In a world obsessed with unrealistic body (and beauty) standards and relentless body shaming, my journey towards self-love and body acceptance became even more important to me! Through several years of personal growth, I’ve embraced my beautiful fat body and learned to love it! I challenge societal norms and advocate for fat acceptance and body positivity with a mission to encourage and inspire plus-size women to embrace their bodies just as they are right now.

In honor of my 49th birthday, I’ve put together a list of 49 lessons I’ve learned over the last several years about self-love, body acceptance, and embracing my beautiful fat body that I hope will help you on your journey (I’ve bolded some of my faves):

  1. Embracing and loving your body is a lifelong journey.
  2. Surround yourself with positive, body-positive influences.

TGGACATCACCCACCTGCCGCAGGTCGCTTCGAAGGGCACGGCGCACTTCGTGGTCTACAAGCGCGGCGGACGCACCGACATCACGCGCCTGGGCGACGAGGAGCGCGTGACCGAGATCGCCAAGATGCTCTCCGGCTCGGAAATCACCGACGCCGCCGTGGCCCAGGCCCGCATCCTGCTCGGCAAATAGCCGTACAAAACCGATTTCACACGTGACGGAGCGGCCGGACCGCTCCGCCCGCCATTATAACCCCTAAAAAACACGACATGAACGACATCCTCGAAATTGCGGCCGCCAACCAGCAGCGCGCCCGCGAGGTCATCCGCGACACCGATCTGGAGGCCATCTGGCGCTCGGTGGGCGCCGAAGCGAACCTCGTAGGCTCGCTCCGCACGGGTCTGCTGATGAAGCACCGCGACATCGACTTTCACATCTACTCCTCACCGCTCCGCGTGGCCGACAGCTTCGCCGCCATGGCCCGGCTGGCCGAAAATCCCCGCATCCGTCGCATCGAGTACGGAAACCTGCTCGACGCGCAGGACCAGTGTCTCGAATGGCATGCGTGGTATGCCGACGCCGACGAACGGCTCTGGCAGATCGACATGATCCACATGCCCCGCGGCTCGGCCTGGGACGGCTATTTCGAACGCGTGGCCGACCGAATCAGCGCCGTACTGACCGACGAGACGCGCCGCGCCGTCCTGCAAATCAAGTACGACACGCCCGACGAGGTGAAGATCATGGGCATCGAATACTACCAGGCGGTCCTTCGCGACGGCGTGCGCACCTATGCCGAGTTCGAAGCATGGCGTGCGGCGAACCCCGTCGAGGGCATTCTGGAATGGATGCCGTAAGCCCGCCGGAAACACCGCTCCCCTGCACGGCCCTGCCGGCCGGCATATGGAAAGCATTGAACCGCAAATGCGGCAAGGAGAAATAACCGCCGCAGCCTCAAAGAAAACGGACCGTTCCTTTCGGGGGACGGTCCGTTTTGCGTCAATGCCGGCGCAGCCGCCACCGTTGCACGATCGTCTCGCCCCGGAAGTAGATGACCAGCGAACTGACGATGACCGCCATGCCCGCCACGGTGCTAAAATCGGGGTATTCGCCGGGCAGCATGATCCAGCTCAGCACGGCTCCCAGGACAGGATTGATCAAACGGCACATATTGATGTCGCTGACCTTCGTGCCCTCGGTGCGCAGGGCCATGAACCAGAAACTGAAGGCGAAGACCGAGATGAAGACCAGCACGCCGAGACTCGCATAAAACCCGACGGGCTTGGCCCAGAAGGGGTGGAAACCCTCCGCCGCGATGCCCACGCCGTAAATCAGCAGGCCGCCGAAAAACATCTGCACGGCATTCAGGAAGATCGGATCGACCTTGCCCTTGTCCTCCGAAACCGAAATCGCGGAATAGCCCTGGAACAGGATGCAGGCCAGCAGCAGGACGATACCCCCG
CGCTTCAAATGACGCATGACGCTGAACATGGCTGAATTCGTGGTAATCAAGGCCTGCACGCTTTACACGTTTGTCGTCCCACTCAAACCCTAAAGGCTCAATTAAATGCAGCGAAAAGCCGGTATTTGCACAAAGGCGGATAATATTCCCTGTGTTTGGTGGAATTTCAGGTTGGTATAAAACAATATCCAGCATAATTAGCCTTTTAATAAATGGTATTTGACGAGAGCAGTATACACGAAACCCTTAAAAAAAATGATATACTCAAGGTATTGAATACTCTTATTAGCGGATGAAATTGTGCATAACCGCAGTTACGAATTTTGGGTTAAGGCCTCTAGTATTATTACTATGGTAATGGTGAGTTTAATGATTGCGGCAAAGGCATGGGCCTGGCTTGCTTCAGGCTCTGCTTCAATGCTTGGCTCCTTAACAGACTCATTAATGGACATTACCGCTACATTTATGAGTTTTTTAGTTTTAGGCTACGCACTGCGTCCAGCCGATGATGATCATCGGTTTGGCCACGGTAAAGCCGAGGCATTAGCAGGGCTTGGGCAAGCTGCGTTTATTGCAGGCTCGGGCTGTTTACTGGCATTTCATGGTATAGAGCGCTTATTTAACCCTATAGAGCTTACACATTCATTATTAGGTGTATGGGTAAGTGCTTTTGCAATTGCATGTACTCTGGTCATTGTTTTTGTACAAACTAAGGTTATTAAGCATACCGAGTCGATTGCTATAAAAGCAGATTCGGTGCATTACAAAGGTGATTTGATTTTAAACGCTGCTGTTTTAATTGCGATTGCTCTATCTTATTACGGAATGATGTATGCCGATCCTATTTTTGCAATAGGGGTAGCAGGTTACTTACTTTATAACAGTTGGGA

3. It’s essential to prioritize self-care and self-compassion.
  4. Embrace your unique body (and beauty), regardless of societal body & beauty standards.
  5. Accept that everyone’s body is different and that comparison is unnecessary.
  6. Recognize that fat does not equal unhealthy or unworthy (just as thin does not equal healthy)!
  7. Appreciate the diversity and range of beauty in all body types.
  8. Practice gratitude for what your body can do, rather than focusing on its appearance.
  9. Challenge harmful social and cultural norms that perpetuate body shaming.
  10. Understand that weight does not define your worth as a person.
  11. Engage in activities that make you feel joy and celebrate your body’s abilities.
  12. Surround yourself with supportive and inclusive communities.
  13. Ditch the scale! (And stop getting weighed at the doctor’s office – yes, you do NOT have to be weighed, tell them NO)
  14. Recognize that self-love is a daily practice that requires patience and perseverance. Have grace with yourself.
  15. Embrace clothing and styles that make you feel confident and comfortable. The size on the tags is just a number… stop giving a shit what that number is!
  16. Prioritize mental and emotional well-being alongside physical health.
  17. Speak up against fatphobia and challenge societal prejudices.